Here are twenty ideas to help you plan engaging lessons and activities for your students during this highly unusual time.
1. History projects. Ask students to carry out their own history research project. Choosing their own area of interest might help them to engage more effectively. Teachit History has lots of resources to help students refine the questions they’d like to ask (Asking better questions in history) and to structure their research (Research template). They could submit their work in one of a range of formats; a video, web article, booklet or museum-style display board.
2. Class research. Ask students to collaborate on a research or revision project using a tool like Bookcreator to make a class digital book.
3. Read, read, read! We don’t always have time to incorporate historical fiction into our lessons, but it’s an amazing way to engage students and create a strong sense of period. Common sense media have a great collection of historical fiction reviews that can be refined by age to help you find reading recommendations for your classes.
4. Free resources. Many educational websites and publishers (including Teachit History) are offering free access to learning resources during the Coronavirus (Covid-19) pandemic. You could try Hodder History, Pearson and OUP’s free home learning packs. Lists are being compiled with impressive speed on Twitter too - have a look here to get started: @TeachitHist.
5. Making a movie. Instead of lots of writing, students could make a short film about their current history topic. They could try Stop Motion Studio, Telestory or Toontastic. They might also like to experiment with green screen apps, and then share their films with their class online.
6. Catch-up TV. Encourage students to watch some good-quality programmes on the topics they’ve been studying. They could review each program for historical accuracy, or record key developments on a notes sheet. Try BBC history programmes, Timeline on YouTube, and the History Hub.
7. Virtual history museum trips. While museums may have closed their doors, you can still visit their collections online. Ask your students to check out the British Museum, Imperial War Museum or the American National Women’s History Museum, all from their own bedroom! You can even ask students to take a virtual tour of over 500 international museums using Google Arts and Culture.
8. How to teach online. This free online course from Future Learn gives practical steps towards online teaching and student support.
9. Boost your subject knowledge. The Open University and Future Learn both have free short courses on a huge range of topics. The Gresham College Lectures offer a brilliant range of history lecture videos from their archives. So, whether you want to brush up on the English Civil War or re-visit the French Revolution, there is something for you. Ideal for post-16 students as well.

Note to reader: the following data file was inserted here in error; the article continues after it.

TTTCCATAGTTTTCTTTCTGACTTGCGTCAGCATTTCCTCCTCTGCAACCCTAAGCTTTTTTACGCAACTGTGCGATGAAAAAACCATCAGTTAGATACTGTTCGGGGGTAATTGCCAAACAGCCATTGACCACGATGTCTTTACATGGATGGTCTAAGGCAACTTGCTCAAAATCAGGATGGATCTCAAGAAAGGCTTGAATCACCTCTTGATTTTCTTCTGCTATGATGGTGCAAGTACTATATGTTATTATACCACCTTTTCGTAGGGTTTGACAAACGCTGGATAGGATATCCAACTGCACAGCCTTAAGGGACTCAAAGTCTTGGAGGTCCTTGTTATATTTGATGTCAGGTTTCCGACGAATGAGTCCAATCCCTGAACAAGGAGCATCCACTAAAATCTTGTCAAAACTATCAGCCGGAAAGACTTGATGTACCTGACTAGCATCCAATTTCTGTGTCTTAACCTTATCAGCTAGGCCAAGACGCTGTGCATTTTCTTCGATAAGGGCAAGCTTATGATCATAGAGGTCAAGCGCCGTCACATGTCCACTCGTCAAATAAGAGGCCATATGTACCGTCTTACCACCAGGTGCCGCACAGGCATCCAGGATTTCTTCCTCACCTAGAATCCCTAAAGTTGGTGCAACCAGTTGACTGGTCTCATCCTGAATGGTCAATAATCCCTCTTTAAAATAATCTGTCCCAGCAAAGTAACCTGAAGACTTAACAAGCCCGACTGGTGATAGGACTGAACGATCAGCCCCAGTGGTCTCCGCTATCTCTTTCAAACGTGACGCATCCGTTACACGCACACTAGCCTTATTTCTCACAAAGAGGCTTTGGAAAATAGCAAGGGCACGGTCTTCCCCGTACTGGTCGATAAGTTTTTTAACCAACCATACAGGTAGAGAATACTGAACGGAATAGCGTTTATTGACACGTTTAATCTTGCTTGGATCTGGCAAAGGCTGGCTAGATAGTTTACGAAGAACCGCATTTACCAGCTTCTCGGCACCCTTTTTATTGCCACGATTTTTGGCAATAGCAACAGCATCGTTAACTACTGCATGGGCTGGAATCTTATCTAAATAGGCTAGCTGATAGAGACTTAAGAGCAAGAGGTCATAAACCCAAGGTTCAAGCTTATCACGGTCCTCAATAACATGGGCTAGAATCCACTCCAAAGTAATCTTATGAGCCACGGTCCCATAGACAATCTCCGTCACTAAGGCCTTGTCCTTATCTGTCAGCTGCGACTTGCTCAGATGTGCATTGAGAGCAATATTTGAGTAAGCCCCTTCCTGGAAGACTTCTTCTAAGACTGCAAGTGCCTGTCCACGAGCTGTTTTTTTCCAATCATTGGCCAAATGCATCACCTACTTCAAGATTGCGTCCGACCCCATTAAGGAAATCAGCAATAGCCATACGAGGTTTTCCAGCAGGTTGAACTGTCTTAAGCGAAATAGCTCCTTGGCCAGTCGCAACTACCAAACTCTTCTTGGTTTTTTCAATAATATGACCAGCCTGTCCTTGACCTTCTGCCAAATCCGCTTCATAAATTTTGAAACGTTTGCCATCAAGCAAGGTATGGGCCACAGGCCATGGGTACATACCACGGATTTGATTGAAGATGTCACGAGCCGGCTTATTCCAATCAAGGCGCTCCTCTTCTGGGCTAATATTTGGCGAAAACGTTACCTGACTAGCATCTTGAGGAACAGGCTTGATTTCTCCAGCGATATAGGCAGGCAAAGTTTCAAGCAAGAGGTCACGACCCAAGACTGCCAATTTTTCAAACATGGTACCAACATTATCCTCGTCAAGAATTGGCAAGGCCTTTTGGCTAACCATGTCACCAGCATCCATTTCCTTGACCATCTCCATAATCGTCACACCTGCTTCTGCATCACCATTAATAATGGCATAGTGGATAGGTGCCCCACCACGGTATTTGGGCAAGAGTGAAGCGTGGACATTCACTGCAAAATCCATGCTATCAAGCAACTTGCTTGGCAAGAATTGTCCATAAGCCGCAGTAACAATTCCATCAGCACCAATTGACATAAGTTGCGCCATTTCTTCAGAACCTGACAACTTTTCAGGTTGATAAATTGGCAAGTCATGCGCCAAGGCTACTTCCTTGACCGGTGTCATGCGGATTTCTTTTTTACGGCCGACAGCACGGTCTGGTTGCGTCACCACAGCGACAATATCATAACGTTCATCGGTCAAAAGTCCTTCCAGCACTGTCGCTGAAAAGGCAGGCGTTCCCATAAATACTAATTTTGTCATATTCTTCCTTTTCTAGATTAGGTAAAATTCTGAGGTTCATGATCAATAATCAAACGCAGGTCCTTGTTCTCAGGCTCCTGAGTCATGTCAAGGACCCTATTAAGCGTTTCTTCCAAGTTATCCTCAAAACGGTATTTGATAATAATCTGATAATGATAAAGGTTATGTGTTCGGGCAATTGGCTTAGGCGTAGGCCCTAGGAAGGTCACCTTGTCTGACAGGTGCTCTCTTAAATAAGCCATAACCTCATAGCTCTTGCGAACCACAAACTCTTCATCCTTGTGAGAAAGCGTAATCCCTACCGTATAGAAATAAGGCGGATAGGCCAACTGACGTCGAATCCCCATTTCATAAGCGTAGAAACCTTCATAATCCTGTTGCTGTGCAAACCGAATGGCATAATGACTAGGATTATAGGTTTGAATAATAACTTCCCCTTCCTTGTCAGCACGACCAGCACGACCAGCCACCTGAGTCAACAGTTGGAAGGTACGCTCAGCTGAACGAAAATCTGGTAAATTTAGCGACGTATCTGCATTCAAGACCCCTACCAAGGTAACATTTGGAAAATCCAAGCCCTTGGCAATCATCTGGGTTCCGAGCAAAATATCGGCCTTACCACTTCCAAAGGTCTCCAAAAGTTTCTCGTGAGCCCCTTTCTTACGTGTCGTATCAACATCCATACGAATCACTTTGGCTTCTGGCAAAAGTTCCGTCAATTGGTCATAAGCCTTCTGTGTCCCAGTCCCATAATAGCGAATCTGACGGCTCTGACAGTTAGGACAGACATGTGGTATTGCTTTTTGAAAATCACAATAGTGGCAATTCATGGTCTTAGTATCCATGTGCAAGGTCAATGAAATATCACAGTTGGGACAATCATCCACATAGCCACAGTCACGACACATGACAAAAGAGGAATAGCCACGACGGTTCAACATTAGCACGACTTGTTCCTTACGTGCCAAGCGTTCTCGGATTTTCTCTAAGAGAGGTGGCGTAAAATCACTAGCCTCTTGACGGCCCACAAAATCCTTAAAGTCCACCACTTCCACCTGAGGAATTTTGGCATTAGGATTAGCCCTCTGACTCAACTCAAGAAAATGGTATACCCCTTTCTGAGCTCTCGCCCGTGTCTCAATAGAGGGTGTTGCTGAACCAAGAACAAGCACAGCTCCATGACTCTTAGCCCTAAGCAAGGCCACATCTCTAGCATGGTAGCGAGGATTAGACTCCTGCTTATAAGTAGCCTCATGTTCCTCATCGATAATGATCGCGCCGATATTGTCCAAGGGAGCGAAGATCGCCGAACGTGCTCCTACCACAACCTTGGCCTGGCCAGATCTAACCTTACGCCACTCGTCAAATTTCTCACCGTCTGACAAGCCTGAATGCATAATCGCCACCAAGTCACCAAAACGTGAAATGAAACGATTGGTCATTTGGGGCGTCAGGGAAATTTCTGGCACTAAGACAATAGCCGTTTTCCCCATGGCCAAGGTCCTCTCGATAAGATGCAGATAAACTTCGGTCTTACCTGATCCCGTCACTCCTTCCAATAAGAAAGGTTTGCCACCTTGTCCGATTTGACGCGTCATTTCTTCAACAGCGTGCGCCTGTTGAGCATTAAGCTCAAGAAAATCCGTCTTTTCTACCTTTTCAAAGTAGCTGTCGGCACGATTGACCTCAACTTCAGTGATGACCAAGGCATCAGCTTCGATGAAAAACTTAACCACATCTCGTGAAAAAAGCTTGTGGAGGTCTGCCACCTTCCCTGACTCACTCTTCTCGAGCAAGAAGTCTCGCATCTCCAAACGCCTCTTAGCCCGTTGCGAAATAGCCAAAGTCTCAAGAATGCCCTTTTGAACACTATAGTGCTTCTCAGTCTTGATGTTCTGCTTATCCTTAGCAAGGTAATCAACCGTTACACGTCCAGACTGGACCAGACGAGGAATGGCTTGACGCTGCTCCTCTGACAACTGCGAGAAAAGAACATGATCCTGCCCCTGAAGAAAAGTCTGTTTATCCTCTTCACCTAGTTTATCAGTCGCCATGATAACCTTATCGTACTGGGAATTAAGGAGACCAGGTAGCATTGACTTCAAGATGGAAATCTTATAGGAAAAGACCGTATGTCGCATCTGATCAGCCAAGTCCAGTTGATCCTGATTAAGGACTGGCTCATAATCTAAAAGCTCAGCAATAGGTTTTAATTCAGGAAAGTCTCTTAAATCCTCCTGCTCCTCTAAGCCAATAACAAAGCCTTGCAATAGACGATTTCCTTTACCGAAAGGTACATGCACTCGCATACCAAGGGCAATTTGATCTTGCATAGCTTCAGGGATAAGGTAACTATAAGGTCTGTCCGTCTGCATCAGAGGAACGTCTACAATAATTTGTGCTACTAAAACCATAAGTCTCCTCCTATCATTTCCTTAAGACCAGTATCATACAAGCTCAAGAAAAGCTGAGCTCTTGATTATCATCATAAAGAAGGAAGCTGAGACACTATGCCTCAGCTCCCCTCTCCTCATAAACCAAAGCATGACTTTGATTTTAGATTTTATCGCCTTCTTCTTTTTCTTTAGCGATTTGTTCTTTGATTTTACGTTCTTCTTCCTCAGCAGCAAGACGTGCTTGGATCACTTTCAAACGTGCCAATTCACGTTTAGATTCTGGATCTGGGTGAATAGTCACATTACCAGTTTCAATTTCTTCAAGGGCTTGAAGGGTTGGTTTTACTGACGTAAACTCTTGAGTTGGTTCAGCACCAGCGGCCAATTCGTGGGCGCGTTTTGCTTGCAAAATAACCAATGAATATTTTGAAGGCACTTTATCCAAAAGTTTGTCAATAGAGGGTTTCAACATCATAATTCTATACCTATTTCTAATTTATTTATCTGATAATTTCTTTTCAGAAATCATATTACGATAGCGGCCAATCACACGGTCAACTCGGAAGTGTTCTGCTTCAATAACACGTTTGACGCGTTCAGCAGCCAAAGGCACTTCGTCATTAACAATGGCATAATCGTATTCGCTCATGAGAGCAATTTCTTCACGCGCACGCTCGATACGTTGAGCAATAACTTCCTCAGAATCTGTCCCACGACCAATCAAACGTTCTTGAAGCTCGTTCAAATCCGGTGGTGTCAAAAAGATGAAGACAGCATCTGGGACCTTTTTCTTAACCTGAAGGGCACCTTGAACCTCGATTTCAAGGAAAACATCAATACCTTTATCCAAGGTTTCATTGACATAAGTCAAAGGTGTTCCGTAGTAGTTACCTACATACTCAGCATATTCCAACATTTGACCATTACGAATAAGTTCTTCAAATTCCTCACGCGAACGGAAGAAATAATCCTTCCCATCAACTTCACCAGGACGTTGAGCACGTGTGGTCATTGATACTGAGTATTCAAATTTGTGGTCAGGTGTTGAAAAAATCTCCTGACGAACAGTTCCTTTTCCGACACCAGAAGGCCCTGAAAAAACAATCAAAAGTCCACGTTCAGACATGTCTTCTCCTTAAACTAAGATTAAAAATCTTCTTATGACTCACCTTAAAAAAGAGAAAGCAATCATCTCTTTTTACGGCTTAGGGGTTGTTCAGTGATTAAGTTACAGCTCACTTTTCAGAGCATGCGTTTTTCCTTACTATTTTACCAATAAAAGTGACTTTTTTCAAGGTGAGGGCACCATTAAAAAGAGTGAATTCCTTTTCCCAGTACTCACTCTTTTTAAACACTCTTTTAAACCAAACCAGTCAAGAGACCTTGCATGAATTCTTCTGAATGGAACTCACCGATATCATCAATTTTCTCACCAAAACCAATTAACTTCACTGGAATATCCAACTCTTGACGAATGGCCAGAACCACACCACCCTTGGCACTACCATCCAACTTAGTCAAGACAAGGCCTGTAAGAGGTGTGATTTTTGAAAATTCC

10. Online history lessons. Lots of organisations offer free, complete history lessons online. Have a look at the following; The National Archives, the Churchill Archive for Schools, the Historical Association, the Battlefield Tours Programme and Historiana.
11. Time travelling. Ask students to keep a daily diary for future historians studying the Coronavirus pandemic for future generations to find. What challenges will future historians face when unpicking the evidence from this period? Whose stories will emerge most strongly? Whose stories might be lost? Parallels could be drawn to Samul Pepys’ diaries.
13. Keep connected. Use social media to keep in touch online with colleagues across the world and to share ideas and resources. Find us on Twitter @TeachitHistory. Useful hashtags are #historyteacher, #UKEdchat, #remotelearning and #homelearning.
14. Film night. We’re spoilt for choice here! Ask your students to write a review of a suitable film (keep in mind age certifications). Many are available on streaming sites, or as extracts on YouTube. IMDB suggest these are the 100 best history movies, perhaps your class could start a Twitter debate, if they disagree?!
15. Essay competition. Schools History Project has set up an exciting competition especially for this unusual period. A question has been set by Professor Peter Frankopan for all ages of school historians to attempt. Find out more here.
16. Online blogs. Lots of our favourite history teaching bloggers are compiling useful resources for history teachers who are grappling with setting work online. Try Mr Allsop History, Yorkclio and AndAllThat for starters.
17. Podcasts. Perhaps your students would like to digest some of their history learning whilst out on their daily walk/run? You’re certain to find something on a suitable topic on one of these sites; GCSE History Revision Podcast, History Hit, BBC History podcasts. If they haven’t discovered it already, your history students will love You’re Dead to Me
18. The Cloud. Where to start? Well, TMHistoryIcons have a huge bank of resources that are free to access. And lots of the Facebook history teaching groups have collections that are full to bursting! Try the groups ‘KS3 History’ and ‘UK History teachers’. There are also groups which are specific to each exam board for resource sharing.
19. Revision sites. Don’t forget, even though Y11 don’t now need them, there are lots of revision resources online that could help your Y9 and Y10 KS4 classes. For comprehensive coverage try BBC Bitesize and Seneca Learning as starting points.